There were a couple of pages that related to a project that I worked on back in grad school and where I know that he didn't get the material quite right, so I suspect that he was not perfectly true t
William Crosby
Nov 03, 2016 rated it really liked it
Extensive discussion of the development of neo-biological systems and the melding of biology and technology. Sometimes too wordy and anecdotal. Still, the often metaphorical and lyrical style of writing was a nice change from a dry textbook.

One of the main points: that which we create can become autonomous, adaptable and out of our complete control.

A few of the many concepts discussed: autonomous distributed systems, AI, hive mind, supermind, moreness, swarm model, coevolution, prairies, stable
Feb 21, 2010 rated it it was amazing
Shelves: favorites
What a book! I will be thinking about the concepts and ideas presented in this book for a long, long time. Kelly is a little more at home writing magazine articles, and sometimes the book lacks a coherent thesis, but that is more than made up for with wonderful prose, and an unbridled excitement for his subject.

This book attempts to dissect the study of the unpredictable. From biological evolution to artificial intelligence to economies, it examines how and why complex, unpredictable systems for
Dave Peticolas
May 10, 2014 rated it liked it

This is an extended meditation on the idea that the worlds of biology and technology are converging, with consequences for both. Along the way we meet lots of interesting thinkers and doers and see what sort of crazy things some of them have been up to (Biosphere 2 anyone?).

Kelley's a pretty good writer and, while all of his theses don't ultimately mesh together, I can't recall reading another book with as many densely packed ideas as this one.

Dec 04, 2016 rated it really liked it
Recommends it for: thinkers, tinkerers and questers
Fascinating exploration, dated in places but incredible, inspiring; a mind expanding understanding of how everything works. Densely crammed with information and questions
“ every additional week a child was reared by culture (grandparent’s wisdom) instead of by animal instinct gave human biology another chance to irrevocably transfer that duty to further cultural rearing. “
“ To put it bluntly, humans are no more evolved than most bacteria.” pg 342
His Nine Laws of God are basically equivalent to P
Aug 27, 2007 rated it really liked it
Shelves: gaveup
I didn't read the whole thing, but just the first few chapters. I think it was sufficient for my purposes, but also very relevant. I love it when descriptions of natural systems match what you note about your own life or about God's purposes. It was somehow comforting to read the way biological systems organize (bottom-up, diversified, disorganized, and uncontrolled) and find that this way has advantages over our own way of organization (top-down, goal-oriented, organized, controlled). I'll have ...more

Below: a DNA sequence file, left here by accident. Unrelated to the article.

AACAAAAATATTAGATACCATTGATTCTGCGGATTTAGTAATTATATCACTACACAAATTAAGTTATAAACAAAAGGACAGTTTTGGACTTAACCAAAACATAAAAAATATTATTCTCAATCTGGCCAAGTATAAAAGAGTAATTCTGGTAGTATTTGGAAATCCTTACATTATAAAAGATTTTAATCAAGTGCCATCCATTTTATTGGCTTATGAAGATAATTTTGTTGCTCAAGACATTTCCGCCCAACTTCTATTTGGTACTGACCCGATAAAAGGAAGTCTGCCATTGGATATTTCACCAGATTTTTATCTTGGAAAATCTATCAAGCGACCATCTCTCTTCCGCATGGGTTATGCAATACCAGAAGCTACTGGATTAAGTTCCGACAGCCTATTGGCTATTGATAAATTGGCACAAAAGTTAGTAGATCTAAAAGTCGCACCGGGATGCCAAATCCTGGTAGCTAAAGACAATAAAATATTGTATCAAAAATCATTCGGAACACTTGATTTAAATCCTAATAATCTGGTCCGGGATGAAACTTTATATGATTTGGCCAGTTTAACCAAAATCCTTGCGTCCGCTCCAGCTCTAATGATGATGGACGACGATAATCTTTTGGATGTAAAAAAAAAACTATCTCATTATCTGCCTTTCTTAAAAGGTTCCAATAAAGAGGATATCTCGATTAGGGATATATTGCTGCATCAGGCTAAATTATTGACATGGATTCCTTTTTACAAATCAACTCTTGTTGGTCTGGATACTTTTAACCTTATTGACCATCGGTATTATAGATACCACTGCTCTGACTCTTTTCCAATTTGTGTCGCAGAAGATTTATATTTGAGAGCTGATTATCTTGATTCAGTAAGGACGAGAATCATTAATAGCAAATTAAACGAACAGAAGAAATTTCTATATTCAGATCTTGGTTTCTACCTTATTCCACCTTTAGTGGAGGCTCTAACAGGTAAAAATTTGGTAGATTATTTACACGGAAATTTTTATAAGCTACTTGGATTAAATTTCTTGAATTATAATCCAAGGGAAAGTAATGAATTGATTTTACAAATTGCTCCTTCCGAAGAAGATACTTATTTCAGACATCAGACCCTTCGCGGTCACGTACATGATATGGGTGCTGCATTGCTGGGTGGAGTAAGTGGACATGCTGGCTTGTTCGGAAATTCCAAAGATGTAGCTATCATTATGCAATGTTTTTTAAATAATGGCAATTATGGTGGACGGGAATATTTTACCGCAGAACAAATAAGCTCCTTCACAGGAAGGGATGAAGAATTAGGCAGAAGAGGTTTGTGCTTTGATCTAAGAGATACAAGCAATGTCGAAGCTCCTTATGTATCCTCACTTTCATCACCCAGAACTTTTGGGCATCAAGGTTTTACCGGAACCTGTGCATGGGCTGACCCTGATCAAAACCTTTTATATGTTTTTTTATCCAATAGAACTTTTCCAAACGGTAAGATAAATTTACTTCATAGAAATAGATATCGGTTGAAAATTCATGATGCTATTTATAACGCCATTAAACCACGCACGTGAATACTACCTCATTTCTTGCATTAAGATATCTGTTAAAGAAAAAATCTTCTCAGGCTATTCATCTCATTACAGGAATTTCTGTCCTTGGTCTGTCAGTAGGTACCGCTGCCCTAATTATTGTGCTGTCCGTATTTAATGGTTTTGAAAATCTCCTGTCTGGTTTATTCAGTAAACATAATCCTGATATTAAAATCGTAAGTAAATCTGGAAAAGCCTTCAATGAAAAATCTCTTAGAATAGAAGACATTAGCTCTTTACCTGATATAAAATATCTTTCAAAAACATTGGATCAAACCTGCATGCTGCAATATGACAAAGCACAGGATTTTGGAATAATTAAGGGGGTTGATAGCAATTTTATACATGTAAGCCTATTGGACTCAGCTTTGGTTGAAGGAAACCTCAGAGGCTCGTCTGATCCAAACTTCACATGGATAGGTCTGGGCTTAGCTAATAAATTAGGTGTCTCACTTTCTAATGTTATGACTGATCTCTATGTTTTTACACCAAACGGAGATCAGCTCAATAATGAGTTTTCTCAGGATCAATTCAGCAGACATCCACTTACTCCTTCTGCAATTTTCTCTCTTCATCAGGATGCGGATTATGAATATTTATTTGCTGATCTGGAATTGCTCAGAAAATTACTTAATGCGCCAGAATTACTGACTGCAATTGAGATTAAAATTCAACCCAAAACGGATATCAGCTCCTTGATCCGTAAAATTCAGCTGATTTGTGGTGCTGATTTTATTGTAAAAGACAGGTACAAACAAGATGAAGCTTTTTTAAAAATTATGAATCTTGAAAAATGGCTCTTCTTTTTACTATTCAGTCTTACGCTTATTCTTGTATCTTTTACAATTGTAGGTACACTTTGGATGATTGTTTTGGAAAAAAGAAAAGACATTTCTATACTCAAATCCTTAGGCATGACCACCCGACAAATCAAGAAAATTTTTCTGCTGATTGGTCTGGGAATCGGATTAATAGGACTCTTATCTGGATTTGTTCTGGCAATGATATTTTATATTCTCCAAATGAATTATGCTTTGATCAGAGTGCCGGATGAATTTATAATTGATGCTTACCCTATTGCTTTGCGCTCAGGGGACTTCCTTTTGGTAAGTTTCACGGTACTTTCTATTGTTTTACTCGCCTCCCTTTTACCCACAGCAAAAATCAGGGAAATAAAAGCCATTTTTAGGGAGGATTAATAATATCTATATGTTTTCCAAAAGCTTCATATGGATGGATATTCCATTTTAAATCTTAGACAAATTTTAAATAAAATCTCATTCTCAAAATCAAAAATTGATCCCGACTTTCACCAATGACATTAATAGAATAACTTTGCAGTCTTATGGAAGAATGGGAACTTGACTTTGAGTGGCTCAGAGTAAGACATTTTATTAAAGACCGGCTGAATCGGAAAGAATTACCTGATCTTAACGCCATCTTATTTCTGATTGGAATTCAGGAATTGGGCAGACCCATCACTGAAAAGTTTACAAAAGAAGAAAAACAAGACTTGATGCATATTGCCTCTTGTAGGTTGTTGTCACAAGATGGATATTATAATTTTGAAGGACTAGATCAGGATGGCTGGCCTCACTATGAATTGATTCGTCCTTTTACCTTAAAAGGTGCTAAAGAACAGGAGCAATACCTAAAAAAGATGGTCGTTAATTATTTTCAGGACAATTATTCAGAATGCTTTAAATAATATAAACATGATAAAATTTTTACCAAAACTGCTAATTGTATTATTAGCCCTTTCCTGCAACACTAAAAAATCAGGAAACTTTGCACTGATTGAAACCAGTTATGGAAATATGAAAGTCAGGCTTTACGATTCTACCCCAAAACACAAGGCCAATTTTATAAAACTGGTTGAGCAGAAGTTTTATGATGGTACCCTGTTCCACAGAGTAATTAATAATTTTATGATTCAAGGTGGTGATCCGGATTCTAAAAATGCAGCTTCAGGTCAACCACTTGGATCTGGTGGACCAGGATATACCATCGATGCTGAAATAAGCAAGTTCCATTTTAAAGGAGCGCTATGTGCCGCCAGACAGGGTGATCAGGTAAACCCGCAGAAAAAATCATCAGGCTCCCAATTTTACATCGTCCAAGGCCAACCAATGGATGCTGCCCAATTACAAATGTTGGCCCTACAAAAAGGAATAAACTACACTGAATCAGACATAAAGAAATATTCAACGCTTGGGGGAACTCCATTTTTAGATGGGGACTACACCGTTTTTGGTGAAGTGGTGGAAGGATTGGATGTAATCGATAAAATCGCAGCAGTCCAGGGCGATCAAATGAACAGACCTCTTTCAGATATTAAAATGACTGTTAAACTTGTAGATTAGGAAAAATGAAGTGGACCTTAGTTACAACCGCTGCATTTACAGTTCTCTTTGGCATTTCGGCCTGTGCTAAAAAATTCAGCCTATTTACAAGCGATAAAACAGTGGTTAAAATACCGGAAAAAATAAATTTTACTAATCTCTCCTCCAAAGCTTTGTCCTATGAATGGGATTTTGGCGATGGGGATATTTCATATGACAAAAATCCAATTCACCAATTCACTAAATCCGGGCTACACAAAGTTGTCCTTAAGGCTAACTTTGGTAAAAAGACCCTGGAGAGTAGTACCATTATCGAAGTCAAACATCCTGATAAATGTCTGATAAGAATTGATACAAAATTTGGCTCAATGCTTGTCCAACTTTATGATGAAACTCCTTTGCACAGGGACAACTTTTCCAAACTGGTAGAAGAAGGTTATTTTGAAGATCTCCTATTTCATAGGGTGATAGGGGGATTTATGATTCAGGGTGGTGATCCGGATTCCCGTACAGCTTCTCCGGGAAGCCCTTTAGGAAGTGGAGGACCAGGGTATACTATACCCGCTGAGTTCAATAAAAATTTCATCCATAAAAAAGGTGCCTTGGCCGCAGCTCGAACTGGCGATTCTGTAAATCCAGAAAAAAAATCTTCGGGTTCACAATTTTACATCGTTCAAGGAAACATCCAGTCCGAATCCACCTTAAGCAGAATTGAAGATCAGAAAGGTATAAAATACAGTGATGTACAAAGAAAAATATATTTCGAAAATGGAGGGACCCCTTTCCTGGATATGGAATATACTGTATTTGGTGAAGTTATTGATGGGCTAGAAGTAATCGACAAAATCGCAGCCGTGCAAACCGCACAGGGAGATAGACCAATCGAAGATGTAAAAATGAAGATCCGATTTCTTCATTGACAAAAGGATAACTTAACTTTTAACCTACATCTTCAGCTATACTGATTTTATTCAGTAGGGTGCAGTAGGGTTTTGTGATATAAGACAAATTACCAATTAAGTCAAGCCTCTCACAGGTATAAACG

Wessel van Rensburg
Feb 10, 2012 rated it really liked it
This is techno determinism on steroids, free market orientated and utopian. Digital darwinism would be an apt description in fact. It reads like poetry at times, which is surprising considering how much of it is about business.

Very dated, but thats too be expected. He got it right that new media would be a powerful, liberating force for some, what he got wrong is that the new Networks won't have Hierarchy. And neither did the dawning of the digital post industrial society bring prosperity to the
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Read it Online at Author's Website 2 16 Jun 01, 2010 03:29PM  

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Kevin Kelly is Senior Maverick at Wired magazine. He co-founded Wired in 1993, and served as its Executive Editor from its inception until 1999. He is also editor and publisher of the Cool Tools website, which gets half a million unique visitors per month. From 1984-1990 Kelly was publisher and editor of the Whole Earth Review, a journal of unorthodox technical news. He co-founded the ongoing Hack ...more
“‎What color is a chameleon placed on a mirror?
The chameleon responding to its own shifting image is an apt analog of the human world of fashion. Taken as a whole, what are fads but the response of a hive mind to its own reflection?
In a 21st-century society wired into instantaneous networks, marketing is the mirror; the collective consumer is the chameleon.”
“What is clearly happening inside this glass capsule is happening less clearly at a great scale on Earth in the closing years of this millennium. The realm of the born—all that is nature—and the realm of the made—all that is humanly constructed—are becoming one. Machines are becoming biological and the biological is becoming engineered. That’s banking on some ancient” 0 likes